Now there are varieties of gifts, but the same Spirit;and there are varieties of service, but the same Lord; and there are varieties of activities, but it is the same God who empowers them all in everyone.
1 Corinthians 12:4-6
In January we tend to set goals, which I love. I already wrote about the best resolution, but another fantastic goal is to serve God with our time and talents. That’s a no-brainer, right?
“Give, and it will be given to you. Good measure, pressed down, shaken together, running over, will be put into your lap. For with the measure you use it will be measured back to you.”
Have you ever dropped the ball on a friendship? A friend asks to spend time with you, but you forget to return their email. Their texts go unanswered. Soon they stop reaching out to you, and then it feels almost embarrassing to reach out to them…
Obey them not only to win their favor when their eye is on you,
but as slaves of Christ, doing the will of God from your heart.
Last night, I called up the stairs, “Hey, Spencer…”
He replied, “Yes, Ma’am!”
My kids don’t usually call me “Ma’am.” But Spence could tell by the tone of my voice that I was going to ask him to do something, and he was agreeing in advance. (Mom Moment: Awww, he’s such a great kid… but don’t worry, he’s not always like that.)
In Building Your House, I share quite a bit about how The Uptons view chores, allowances, and rewards. (In a nutshell: we assign chores and give small allowances, but they aren’t directly connected to each other.) I’ve been very intentional about teaching my kids different ways they can help around the house, using Chore Passports (if you missed that post and the free printable, be sure to check it out). I’ve also thought about how much I require them to give me that help. (Again, in a nutshell: sometimes.)
But writing Building Your House made me think about the “why.” Why do we teach them to do chores? Because it’s somehow “good for them” to take out the trash?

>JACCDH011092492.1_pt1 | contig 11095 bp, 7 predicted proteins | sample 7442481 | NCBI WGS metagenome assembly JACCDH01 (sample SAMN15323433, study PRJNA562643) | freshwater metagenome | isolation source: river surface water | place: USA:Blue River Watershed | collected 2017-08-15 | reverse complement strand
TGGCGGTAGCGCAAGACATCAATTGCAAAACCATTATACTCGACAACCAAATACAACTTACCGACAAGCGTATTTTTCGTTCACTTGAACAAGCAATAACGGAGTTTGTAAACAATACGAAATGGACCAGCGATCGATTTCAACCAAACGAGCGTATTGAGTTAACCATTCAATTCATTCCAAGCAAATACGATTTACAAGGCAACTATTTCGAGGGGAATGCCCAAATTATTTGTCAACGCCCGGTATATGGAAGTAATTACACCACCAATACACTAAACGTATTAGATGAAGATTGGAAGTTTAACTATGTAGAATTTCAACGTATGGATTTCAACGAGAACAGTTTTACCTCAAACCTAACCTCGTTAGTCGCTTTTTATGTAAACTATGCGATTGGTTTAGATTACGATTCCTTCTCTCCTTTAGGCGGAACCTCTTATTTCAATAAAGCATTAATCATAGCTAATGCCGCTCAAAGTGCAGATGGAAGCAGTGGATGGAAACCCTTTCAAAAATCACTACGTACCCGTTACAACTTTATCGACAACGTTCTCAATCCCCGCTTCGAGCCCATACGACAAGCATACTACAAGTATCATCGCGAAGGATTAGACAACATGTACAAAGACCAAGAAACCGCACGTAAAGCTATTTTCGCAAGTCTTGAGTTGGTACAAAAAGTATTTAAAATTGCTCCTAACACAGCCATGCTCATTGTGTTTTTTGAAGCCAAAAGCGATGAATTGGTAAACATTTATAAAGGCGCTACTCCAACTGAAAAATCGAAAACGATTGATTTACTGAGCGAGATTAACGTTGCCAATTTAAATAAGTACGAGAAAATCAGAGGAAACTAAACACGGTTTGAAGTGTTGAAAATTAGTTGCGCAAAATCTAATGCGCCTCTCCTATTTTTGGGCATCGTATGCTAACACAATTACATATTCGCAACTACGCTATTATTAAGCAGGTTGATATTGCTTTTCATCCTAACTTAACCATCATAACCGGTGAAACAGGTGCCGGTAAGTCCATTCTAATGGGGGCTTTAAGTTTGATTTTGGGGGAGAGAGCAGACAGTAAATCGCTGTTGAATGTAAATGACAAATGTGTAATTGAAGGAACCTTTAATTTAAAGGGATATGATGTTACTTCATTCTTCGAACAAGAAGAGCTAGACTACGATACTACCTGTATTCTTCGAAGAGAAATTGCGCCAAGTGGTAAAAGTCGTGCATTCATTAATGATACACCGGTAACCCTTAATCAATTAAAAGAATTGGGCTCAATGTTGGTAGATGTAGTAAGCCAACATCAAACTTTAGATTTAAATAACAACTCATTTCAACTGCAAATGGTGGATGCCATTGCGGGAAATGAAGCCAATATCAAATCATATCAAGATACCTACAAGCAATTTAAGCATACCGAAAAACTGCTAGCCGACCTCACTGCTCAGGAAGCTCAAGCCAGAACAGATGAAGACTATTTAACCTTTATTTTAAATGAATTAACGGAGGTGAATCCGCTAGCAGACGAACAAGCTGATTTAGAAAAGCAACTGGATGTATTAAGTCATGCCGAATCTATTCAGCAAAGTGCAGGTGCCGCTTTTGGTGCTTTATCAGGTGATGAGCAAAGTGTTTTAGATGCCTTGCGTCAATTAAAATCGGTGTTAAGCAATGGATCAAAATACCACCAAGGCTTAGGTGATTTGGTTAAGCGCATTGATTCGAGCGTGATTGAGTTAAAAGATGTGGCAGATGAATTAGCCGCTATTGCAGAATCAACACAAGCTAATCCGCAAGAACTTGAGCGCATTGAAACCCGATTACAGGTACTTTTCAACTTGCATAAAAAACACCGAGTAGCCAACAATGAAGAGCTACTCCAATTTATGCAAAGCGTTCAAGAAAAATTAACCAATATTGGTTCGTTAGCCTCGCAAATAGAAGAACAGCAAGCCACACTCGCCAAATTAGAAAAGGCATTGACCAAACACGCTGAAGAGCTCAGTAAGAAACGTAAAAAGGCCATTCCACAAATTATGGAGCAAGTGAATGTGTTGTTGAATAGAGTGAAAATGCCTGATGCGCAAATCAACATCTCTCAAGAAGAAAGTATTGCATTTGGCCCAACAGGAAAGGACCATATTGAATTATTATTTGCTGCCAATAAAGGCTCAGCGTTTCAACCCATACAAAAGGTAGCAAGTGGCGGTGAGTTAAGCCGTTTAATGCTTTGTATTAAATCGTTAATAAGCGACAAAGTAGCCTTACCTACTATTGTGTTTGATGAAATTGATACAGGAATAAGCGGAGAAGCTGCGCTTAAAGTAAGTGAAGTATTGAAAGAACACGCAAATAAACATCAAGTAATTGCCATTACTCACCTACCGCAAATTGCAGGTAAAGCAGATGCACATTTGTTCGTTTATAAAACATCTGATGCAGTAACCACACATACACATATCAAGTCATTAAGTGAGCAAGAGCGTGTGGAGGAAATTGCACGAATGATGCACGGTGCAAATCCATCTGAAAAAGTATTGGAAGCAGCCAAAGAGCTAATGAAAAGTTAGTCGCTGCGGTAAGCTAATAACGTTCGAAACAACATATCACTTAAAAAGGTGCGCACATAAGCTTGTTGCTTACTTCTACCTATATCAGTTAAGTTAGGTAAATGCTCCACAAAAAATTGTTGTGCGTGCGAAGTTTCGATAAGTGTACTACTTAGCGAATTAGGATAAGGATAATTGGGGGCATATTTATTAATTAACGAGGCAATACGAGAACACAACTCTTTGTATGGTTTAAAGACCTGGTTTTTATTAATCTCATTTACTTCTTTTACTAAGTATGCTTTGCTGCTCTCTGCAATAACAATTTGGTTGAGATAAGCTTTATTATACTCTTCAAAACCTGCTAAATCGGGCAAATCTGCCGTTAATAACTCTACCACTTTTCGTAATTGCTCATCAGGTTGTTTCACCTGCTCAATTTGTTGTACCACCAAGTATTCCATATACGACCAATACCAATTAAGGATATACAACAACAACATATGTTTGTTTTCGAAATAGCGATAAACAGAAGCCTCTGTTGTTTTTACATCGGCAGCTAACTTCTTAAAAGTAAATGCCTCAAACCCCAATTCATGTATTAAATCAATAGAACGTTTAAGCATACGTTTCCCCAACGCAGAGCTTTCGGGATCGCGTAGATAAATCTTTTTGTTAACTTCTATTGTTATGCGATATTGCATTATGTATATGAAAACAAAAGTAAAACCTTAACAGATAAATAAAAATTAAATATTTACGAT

Well, doing something because popular culture says it’s “good for us” isn’t good enough for me anymore.
I took a hard look at my bad reactions to overwhelming circumstances when my friend Rachel Wojo gave me a copy of her new book, One More Step.
Rachel and I have similar ministry messages in a lot of ways. In One More Step, she takes the reader on journey through the different feelings we face in the midst of struggle and gives solid, faith-based ideas for how to handle those feelings. In my favorite chapter, Rachel talks about weeding out negative thoughts much like I talk about clearing out spiritual clutter! In another chapter, she had wonderful suggestions about steps to take and things to avoid when life becomes overwhelming.
Do you not know that in a race all the runners run, but only one gets the prize?
Run in such a way as to get the prize.
I Corinthians 9:24
I can’t tell you much I hate running. Hence the reason this has never been my favorite Christian metaphor.
Back when I was Shannon Kelley the College Student, I had to take a gym class in order to get my math education degree. (Even after all these years, my heart cries, why?) I soon discovered that it was basically a running class led by a Drill Sergeant-type professor. During “class,” he ran and talked with the cool athletes up at the front of the pack, occasionally shouting mean things toward those of us at the back. I loathed every minute.
Random Acts of Kindness are here to stay, and that’s a good, good thing.
There are movies about them. There are books about them. Just type “random acts of kindness ideas” into Pinterest and you’ll see what I mean!
What’s interesting to me is that the whole RAK movement as been largely secularly based. So many people out there are looking for ways to show love, receive love, and focus on love in their lives… and that’s great.
My husband, Travis, and I were serving at a soup kitchen, and my job was to serve the lemonade. I poured twenty cups, arranged them in a neat four by five rectangle, and waited for the thirsty patrons to arrive. And they came… but they all wanted water. I stood forlornly with my hand gripping the pitcher, a dismal failure as Chief Lemonade Pourer.
This is what Travis jokingly calls the “Serve with Shan” effect. Alas, it seems that whenever I participate in a service project there is no one to serve. Three hours volunteering at a donation center with but one lonely drop-off. Six hours at a food pantry with only three shoppers.
And here’s the one Travis teases me about the most: a nursing home visit during which not a single resident wanted to visit with us, despite how I was waiving around my three month-old baby. Didn’t they want to meet my smiling bundle of cuteness?
I love movies almost as much as I love books. When my husband and I were dating, our go-to date was a fast-food dinner and a dollar movie. Now that we’re parents, we plan date nights that involve more conversation—but we do watch a lot of movies at home and see every Disney/Pixar movie at the theater with our kids!
For Father’s Day, I made over our finished basement into a little movie theater,